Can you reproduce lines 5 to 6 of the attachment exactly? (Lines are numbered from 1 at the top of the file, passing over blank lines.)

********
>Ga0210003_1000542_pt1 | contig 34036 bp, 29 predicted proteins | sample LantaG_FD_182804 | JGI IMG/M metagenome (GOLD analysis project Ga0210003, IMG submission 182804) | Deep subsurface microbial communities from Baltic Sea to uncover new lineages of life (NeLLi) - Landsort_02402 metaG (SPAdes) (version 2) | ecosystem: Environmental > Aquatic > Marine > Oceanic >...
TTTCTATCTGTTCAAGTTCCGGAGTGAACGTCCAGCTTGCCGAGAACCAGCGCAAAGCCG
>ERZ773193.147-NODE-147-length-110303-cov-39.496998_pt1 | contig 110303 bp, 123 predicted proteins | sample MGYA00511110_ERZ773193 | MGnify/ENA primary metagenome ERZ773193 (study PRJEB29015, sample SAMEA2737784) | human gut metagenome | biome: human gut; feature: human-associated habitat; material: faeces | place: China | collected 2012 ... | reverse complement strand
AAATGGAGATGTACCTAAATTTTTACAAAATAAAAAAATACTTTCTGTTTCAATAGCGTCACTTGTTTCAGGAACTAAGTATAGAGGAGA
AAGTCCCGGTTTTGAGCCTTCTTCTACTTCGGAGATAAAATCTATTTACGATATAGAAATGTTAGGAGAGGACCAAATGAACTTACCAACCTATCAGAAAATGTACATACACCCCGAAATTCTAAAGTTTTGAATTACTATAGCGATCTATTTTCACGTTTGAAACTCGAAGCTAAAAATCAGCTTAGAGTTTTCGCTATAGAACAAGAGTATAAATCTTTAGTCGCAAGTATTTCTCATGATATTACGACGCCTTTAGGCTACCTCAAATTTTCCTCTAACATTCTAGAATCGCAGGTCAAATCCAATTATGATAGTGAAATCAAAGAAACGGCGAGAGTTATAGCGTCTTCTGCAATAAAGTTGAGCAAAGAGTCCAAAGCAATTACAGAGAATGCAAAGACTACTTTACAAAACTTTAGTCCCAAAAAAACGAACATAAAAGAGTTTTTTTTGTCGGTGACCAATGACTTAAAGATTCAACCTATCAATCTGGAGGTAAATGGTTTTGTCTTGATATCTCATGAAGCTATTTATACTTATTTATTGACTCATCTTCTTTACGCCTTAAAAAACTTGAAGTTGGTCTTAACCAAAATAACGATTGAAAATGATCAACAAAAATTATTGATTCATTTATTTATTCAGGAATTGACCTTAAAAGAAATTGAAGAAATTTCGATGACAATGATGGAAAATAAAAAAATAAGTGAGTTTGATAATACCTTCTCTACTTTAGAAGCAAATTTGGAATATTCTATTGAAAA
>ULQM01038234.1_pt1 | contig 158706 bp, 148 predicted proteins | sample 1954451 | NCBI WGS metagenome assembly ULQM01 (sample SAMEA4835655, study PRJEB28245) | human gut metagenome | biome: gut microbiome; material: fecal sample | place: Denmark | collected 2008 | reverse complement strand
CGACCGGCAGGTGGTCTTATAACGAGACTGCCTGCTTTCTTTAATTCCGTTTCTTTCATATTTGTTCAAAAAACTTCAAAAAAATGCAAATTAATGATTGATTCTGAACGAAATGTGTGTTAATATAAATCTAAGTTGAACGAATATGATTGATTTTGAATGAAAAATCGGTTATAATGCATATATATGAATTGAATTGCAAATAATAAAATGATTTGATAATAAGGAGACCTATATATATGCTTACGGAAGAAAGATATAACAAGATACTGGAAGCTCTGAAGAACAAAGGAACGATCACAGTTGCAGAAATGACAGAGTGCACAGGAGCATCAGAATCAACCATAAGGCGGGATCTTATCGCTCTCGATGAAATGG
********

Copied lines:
AAGTCCCGGTTTTGAGCCTTCTTCTACTTCGGAGATAAAATCTATTTACGATATAGAAATGTTAGGAGAGGACCAAATGAACTTACCAACCTATCAGAAAATGTACATACACCCCGAAATTCTAAAGTTTTGAATTACTATAGCGATCTATTTTCACGTTTGAAACTCGAAGCTAAAAATCAGCTTAGAGTTTTCGCTATAGAACAAGAGTATAAATCTTTAGTCGCAAGTATTTCTCATGATATTACGACGCCTTTAGGCTACCTCAAATTTTCCTCTAACATTCTAGAATCGCAGGTCAAATCCAATTATGATAGTGAAATCAAAGAAACGGCGAGAGTTATAGCGTCTTCTGCAATAAAGTTGAGCAAAGAGTCCAAAGCAATTACAGAGAATGCAAAGACTACTTTACAAAACTTTAGTCCCAAAAAAACGAACATAAAAGAGTTTTTTTTGTCGGTGACCAATGACTTAAAGATTCAACCTATCAATCTGGAGGTAAATGGTTTTGTCTTGATATCTCATGAAGCTATTTATACTTATTTATTGACTCATCTTCTTTACGCCTTAAAAAACTTGAAGTTGGTCTTAACCAAAATAACGATTGAAAATGATCAACAAAAATTATTGATTCATTTATTTATTCAGGAATTGACCTTAAAAGAAATTGAAGAAATTTCGATGACAATGATGGAAAATAAAAAAATAAGTGAGTTTGATAATACCTTCTCTACTTTAGAAGCAAATTTGGAATATTCTATTGAAAA
>ULQM01038234.1_pt1 | contig 158706 bp, 148 predicted proteins | sample 1954451 | NCBI WGS metagenome assembly ULQM01 (sample SAMEA4835655, study PRJEB28245) | human gut metagenome | biome: gut microbiome; material: fecal sample | place: Denmark | collected 2008 | reverse complement strand